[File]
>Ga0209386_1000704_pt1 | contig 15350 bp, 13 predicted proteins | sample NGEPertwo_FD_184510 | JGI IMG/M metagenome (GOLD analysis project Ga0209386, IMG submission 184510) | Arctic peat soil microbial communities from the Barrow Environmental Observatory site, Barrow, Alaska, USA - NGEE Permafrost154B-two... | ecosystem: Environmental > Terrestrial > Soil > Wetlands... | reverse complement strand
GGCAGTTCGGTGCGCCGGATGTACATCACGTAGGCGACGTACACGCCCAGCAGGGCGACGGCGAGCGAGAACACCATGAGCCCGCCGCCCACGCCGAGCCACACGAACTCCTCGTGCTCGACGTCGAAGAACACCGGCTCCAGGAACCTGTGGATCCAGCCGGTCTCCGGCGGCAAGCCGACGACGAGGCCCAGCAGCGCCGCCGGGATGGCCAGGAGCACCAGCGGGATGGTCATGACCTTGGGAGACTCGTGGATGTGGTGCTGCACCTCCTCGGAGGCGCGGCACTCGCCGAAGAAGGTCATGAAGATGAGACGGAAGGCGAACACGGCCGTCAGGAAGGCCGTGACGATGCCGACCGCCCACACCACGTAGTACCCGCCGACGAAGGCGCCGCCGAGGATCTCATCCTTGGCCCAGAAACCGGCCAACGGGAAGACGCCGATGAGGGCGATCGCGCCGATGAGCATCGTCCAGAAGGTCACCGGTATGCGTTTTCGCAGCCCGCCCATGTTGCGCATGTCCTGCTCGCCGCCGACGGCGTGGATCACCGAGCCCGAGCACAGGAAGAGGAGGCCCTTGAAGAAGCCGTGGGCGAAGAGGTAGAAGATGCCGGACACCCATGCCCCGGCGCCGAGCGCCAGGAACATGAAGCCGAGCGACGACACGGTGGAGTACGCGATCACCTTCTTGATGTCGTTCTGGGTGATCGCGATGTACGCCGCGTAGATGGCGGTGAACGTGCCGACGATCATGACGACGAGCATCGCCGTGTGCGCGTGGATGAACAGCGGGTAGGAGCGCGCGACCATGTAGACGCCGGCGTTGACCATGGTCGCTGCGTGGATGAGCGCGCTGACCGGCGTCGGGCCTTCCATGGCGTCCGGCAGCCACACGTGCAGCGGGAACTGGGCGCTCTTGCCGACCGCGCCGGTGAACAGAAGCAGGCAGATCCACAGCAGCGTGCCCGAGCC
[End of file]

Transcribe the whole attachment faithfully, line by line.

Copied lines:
>Ga0209386_1000704_pt1 | contig 15350 bp, 13 predicted proteins | sample NGEPertwo_FD_184510 | JGI IMG/M metagenome (GOLD analysis project Ga0209386, IMG submission 184510) | Arctic peat soil microbial communities from the Barrow Environmental Observatory site, Barrow, Alaska, USA - NGEE Permafrost154B-two... | ecosystem: Environmental > Terrestrial > Soil > Wetlands... | reverse complement strand
GGCAGTTCGGTGCGCCGGATGTACATCACGTAGGCGACGTACACGCCCAGCAGGGCGACGGCGAGCGAGAACACCATGAGCCCGCCGCCCACGCCGAGCCACACGAACTCCTCGTGCTCGACGTCGAAGAACACCGGCTCCAGGAACCTGTGGATCCAGCCGGTCTCCGGCGGCAAGCCGACGACGAGGCCCAGCAGCGCCGCCGGGATGGCCAGGAGCACCAGCGGGATGGTCATGACCTTGGGAGACTCGTGGATGTGGTGCTGCACCTCCTCGGAGGCGCGGCACTCGCCGAAGAAGGTCATGAAGATGAGACGGAAGGCGAACACGGCCGTCAGGAAGGCCGTGACGATGCCGACCGCCCACACCACGTAGTACCCGCCGACGAAGGCGCCGCCGAGGATCTCATCCTTGGCCCAGAAACCGGCCAACGGGAAGACGCCGATGAGGGCGATCGCGCCGATGAGCATCGTCCAGAAGGTCACCGGTATGCGTTTTCGCAGCCCGCCCATGTTGCGCATGTCCTGCTCGCCGCCGACGGCGTGGATCACCGAGCCCGAGCACAGGAAGAGGAGGCCCTTGAAGAAGCCGTGGGCGAAGAGGTAGAAGATGCCGGACACCCATGCCCCGGCGCCGAGCGCCAGGAACATGAAGCCGAGCGACGACACGGTGGAGTACGCGATCACCTTCTTGATGTCGTTCTGGGTGATCGCGATGTACGCCGCGTAGATGGCGGTGAACGTGCCGACGATCATGACGACGAGCATCGCCGTGTGCGCGTGGATGAACAGCGGGTAGGAGCGCGCGACCATGTAGACGCCGGCGTTGACCATGGTCGCTGCGTGGATGAGCGCGCTGACCGGCGTCGGGCCTTCCATGGCGTCCGGCAGCCACACGTGCAGCGGGAACTGGGCGCTCTTGCCGACCGCGCCGGTGAACAGAAGCAGGCAGATCCACAGCAGCGTGCCCGAGCC